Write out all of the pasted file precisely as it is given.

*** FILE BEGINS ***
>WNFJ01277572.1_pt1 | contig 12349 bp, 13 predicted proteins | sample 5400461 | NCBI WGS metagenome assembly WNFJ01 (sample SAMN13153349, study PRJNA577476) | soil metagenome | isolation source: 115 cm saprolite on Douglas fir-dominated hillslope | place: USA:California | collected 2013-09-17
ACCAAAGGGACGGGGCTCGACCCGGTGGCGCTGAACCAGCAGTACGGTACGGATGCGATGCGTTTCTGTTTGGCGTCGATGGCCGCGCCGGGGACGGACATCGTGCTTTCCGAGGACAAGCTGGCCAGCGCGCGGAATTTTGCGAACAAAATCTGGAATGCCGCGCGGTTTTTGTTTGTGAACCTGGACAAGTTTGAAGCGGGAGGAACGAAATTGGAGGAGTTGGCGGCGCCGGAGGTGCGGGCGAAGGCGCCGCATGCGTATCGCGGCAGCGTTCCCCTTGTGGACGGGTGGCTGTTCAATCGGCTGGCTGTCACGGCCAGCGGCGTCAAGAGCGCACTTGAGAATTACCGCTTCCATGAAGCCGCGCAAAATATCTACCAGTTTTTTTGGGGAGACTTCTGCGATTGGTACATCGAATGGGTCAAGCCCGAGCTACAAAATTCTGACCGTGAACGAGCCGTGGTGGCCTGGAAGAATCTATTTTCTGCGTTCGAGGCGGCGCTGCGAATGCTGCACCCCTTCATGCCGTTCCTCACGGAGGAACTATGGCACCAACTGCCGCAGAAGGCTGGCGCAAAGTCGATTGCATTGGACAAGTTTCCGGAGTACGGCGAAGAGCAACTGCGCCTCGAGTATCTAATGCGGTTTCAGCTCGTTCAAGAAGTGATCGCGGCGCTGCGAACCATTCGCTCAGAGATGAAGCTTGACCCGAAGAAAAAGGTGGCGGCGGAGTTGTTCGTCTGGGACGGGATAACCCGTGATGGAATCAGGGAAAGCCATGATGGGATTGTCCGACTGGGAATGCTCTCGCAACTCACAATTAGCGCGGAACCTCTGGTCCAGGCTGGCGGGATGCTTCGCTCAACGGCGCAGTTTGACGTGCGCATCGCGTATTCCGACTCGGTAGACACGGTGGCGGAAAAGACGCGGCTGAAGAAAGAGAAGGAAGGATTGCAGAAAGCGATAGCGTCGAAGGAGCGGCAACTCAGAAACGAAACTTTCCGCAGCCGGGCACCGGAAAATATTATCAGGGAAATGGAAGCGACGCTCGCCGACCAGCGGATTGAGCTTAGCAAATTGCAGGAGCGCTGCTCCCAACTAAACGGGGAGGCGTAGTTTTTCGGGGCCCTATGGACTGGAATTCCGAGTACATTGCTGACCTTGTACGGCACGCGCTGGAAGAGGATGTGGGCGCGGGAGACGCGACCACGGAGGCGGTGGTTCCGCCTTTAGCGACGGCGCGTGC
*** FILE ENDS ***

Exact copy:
>WNFJ01277572.1_pt1 | contig 12349 bp, 13 predicted proteins | sample 5400461 | NCBI WGS metagenome assembly WNFJ01 (sample SAMN13153349, study PRJNA577476) | soil metagenome | isolation source: 115 cm saprolite on Douglas fir-dominated hillslope | place: USA:California | collected 2013-09-17
ACCAAAGGGACGGGGCTCGACCCGGTGGCGCTGAACCAGCAGTACGGTACGGATGCGATGCGTTTCTGTTTGGCGTCGATGGCCGCGCCGGGGACGGACATCGTGCTTTCCGAGGACAAGCTGGCCAGCGCGCGGAATTTTGCGAACAAAATCTGGAATGCCGCGCGGTTTTTGTTTGTGAACCTGGACAAGTTTGAAGCGGGAGGAACGAAATTGGAGGAGTTGGCGGCGCCGGAGGTGCGGGCGAAGGCGCCGCATGCGTATCGCGGCAGCGTTCCCCTTGTGGACGGGTGGCTGTTCAATCGGCTGGCTGTCACGGCCAGCGGCGTCAAGAGCGCACTTGAGAATTACCGCTTCCATGAAGCCGCGCAAAATATCTACCAGTTTTTTTGGGGAGACTTCTGCGATTGGTACATCGAATGGGTCAAGCCCGAGCTACAAAATTCTGACCGTGAACGAGCCGTGGTGGCCTGGAAGAATCTATTTTCTGCGTTCGAGGCGGCGCTGCGAATGCTGCACCCCTTCATGCCGTTCCTCACGGAGGAACTATGGCACCAACTGCCGCAGAAGGCTGGCGCAAAGTCGATTGCATTGGACAAGTTTCCGGAGTACGGCGAAGAGCAACTGCGCCTCGAGTATCTAATGCGGTTTCAGCTCGTTCAAGAAGTGATCGCGGCGCTGCGAACCATTCGCTCAGAGATGAAGCTTGACCCGAAGAAAAAGGTGGCGGCGGAGTTGTTCGTCTGGGACGGGATAACCCGTGATGGAATCAGGGAAAGCCATGATGGGATTGTCCGACTGGGAATGCTCTCGCAACTCACAATTAGCGCGGAACCTCTGGTCCAGGCTGGCGGGATGCTTCGCTCAACGGCGCAGTTTGACGTGCGCATCGCGTATTCCGACTCGGTAGACACGGTGGCGGAAAAGACGCGGCTGAAGAAAGAGAAGGAAGGATTGCAGAAAGCGATAGCGTCGAAGGAGCGGCAACTCAGAAACGAAACTTTCCGCAGCCGGGCACCGGAAAATATTATCAGGGAAATGGAAGCGACGCTCGCCGACCAGCGGATTGAGCTTAGCAAATTGCAGGAGCGCTGCTCCCAACTAAACGGGGAGGCGTAGTTTTTCGGGGCCCTATGGACTGGAATTCCGAGTACATTGCTGACCTTGTACGGCACGCGCTGGAAGAGGATGTGGGCGCGGGAGACGCGACCACGGAGGCGGTGGTTCCGCCTTTAGCGACGGCGCGTGC